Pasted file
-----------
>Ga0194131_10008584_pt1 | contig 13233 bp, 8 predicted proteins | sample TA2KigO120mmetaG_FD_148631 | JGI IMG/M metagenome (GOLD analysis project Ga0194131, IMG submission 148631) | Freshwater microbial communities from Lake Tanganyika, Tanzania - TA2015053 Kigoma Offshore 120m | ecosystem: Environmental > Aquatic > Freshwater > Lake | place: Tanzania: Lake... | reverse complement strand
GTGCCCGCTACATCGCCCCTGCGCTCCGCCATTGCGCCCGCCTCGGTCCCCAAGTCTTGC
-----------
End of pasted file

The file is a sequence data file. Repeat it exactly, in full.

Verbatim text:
>Ga0194131_10008584_pt1 | contig 13233 bp, 8 predicted proteins | sample TA2KigO120mmetaG_FD_148631 | JGI IMG/M metagenome (GOLD analysis project Ga0194131, IMG submission 148631) | Freshwater microbial communities from Lake Tanganyika, Tanzania - TA2015053 Kigoma Offshore 120m | ecosystem: Environmental > Aquatic > Freshwater > Lake | place: Tanzania: Lake... | reverse complement strand
GTGCCCGCTACATCGCCCCTGCGCTCCGCCATTGCGCCCGCCTCGGTCCCCAAGTCTTGC